Quantum Field Theory in a Nutshell 2e (Anglais) Relié – 5 février 2010
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Seule remarque critique : le passage sur les diagrammes de Feynman est curieusement obscur ; ce qui conduit à ces diagrammes est superbement décrit ; les règles de constitution sont sans ambigüité mais..... on ne comprend pas les différents schémas qui en sont tirés même en se cassant la tête. C'est très dommage , d'autant plus que Zee insiste sur le fait qu'il FAUT comprendre en détail l'obtention de ces diagrammes si on veut pouvoir aller de l'avant . Globalement ce livre est un petit miracle ; je le recommande sans hésitation à tout étudiant en physique théorique et à tout mathématicien quel que soit sa spécialité ultérieure
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I made the mistake of choosing Zee as my first book for studying Quantum Field Theory. Although Zee does a good job laying a sort of intuitive groundwork for Quantum Field Theory, and building up to a basic explanation of Feynman integrals and Feynman diagrams, after about twenty pages I was completely lost. Only after reading half of Ryder's Quantum Field Theory and a quarter of Peskin and Schoeder's An Introduction To Quantum Field Theory (Frontiers in Physics) had I acquired the necessary background for making my way halfway through Zee.
I am happy to have bought and studied Zee, and consider the book to be valuable and useful--it should just not be your first book on QFT--or even your second!
If you are a casual reader, you won't understand page 1.
If you are an undergraduate, you won't understand past page 10.
If you are a graduate who hasn't started QFT, you won't understand past page 20.
If you are taking QFT, you won't understand the material he is talking about until after you learned it in your course. This book won't help you learn because most of the things you would get caught on, Zee skips and assumes you will do it on your own time. The salient pieces of information that are the important results he shows, but he doesn't explain how to get there.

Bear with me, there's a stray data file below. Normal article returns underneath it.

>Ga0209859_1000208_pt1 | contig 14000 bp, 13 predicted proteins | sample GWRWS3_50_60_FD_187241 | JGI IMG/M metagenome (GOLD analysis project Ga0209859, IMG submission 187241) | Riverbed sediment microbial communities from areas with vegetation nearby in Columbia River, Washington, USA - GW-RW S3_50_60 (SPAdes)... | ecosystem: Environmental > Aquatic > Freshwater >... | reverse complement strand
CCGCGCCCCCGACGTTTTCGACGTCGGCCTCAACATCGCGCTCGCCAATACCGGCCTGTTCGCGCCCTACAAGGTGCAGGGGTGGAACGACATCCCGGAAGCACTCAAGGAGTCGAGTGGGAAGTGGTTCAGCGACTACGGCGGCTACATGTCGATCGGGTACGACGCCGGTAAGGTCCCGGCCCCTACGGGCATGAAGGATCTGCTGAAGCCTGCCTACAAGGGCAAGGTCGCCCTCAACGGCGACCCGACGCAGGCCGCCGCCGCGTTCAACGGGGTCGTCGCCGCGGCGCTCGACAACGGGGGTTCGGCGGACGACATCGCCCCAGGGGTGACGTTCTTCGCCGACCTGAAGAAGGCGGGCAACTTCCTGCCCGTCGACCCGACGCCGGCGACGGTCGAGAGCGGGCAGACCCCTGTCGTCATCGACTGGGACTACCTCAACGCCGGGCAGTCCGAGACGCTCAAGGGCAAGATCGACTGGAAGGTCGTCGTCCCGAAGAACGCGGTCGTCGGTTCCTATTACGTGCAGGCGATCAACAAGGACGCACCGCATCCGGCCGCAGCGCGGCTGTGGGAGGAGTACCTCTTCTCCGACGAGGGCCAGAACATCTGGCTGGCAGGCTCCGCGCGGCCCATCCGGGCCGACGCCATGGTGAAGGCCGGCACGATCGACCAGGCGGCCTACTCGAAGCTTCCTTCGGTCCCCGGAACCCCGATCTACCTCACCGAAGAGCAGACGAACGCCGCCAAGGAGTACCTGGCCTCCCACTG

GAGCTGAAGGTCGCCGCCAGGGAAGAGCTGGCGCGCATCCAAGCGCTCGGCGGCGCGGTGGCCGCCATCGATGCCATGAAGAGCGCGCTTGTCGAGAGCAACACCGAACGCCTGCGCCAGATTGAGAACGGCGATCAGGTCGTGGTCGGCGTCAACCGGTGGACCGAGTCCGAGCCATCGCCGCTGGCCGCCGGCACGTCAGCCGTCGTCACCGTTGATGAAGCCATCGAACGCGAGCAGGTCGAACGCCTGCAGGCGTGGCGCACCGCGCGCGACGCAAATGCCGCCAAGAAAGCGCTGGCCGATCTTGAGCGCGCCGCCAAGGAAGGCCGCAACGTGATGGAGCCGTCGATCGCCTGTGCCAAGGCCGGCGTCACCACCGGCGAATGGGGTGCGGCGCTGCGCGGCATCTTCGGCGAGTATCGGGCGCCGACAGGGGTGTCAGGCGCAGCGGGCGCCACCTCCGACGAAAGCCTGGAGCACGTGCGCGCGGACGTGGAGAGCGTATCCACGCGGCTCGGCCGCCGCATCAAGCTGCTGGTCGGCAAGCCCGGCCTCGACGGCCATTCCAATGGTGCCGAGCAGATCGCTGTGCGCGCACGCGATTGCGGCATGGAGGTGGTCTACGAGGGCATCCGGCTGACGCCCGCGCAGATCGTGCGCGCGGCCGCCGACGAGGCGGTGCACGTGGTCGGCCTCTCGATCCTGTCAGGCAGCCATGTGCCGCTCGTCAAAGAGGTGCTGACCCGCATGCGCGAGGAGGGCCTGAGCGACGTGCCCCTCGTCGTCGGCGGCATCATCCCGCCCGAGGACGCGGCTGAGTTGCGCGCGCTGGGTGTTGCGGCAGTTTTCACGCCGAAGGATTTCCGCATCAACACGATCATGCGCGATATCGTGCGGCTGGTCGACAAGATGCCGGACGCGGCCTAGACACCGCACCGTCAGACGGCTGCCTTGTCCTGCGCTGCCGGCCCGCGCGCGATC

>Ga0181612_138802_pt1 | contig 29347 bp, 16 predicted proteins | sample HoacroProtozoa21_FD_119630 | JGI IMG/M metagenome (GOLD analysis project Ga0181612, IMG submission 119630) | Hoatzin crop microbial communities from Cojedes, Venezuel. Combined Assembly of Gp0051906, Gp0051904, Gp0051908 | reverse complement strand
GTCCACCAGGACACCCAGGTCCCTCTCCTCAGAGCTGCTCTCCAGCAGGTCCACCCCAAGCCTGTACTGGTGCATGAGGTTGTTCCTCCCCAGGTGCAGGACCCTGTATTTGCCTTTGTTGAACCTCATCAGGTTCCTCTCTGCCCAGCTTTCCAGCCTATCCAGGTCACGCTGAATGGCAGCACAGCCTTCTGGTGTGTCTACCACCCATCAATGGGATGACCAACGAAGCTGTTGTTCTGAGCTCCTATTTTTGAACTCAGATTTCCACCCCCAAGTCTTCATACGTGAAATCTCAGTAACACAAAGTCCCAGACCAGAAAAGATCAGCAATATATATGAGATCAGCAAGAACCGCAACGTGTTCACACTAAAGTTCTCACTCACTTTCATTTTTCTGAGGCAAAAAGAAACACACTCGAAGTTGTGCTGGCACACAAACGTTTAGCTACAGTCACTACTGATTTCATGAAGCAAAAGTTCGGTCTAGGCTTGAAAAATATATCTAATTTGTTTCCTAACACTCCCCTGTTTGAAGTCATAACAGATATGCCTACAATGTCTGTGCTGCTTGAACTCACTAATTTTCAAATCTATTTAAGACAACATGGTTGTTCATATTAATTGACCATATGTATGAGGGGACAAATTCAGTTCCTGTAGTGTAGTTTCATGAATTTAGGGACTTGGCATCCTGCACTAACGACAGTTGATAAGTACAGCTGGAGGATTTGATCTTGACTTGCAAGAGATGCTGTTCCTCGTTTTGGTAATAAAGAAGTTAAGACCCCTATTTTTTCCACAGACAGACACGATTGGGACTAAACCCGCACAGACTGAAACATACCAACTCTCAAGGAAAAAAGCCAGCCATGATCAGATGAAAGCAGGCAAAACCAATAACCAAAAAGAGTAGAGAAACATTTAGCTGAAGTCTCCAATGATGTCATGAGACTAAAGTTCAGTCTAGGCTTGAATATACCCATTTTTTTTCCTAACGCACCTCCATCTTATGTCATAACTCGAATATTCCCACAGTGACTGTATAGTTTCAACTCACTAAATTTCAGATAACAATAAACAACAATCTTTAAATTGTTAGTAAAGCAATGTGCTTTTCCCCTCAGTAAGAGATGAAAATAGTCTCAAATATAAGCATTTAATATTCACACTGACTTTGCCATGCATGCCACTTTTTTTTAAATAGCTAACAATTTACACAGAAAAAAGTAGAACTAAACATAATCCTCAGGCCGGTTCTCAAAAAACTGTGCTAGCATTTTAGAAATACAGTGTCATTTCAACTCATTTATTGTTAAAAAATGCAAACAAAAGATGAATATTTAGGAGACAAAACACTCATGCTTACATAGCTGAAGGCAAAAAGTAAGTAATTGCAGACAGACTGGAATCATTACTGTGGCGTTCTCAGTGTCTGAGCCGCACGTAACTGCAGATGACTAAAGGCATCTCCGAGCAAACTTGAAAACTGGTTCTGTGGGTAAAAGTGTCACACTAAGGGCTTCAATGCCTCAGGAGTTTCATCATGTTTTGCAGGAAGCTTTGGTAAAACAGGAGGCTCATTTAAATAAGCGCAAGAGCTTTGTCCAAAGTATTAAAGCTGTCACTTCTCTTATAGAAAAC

If you know QFT already, this book is an absolute treat and amazingly fun read.
A MUCH better job is done in his newer book, Einstein Gravity in a Nutshell. It teaches VERY well and still maintains the conversational and fun aspects of this book.
I feel that this book is highly overrated due to the fact that once you do understand it, it's as much fun of a book to read in all of physics. But until you are done with two years of graduate school, it's useless. It's a QFT book that can't be used until you already know QFT.
Zee's QFT textbook is an absolute pleasure on many levels. For learning quantum field theory of course. For giving readers the feeling of learning at a very high level, of seeing how great minds work (Feynman's logical and brilliant extension of screens with holes in them, from finite to infinite) and thus helping our minds look at problems from different perspectives. For reminding the reader at every step that learning is an activity for the student, not a passive acceptance of ideas and equations. I think this is the part that is most helpful, the engagement with the reader, the encouragement to think things through for ourselves. And all the while going through quantum field theory at a very fundamental and conceptual level. I wish that he would write a book about every physics topic that is hard to grapple with, because I would not feel that there were ideas and steps I just had to accept, which didn't actually seem inevitable or even understandable to me.
I'm currently using Robert Klauber's "Student friendly Quantum field theory" text. Three weeks with that book has done much more for me than 3 years with this one did, ditto for even just the free samples I printed out from the author's website prior to purchasing the full text.
I have a strong feeling this book will be useful - maybe even highly so - once I've gone through a few more chapters of Klauber's text, but looking at the bang I got for the bucks I paid, I can't honestly rate this book higher than 3 stars.
containing solutions to selected exercises. Finally, it is pleasant to see material at this level presented with a warm sense of humor. I wish this book had been available when I was
My only adverse comment is that the book could be better still if it didn't spend half a dozen or so pages at the beginning extolling its own praises.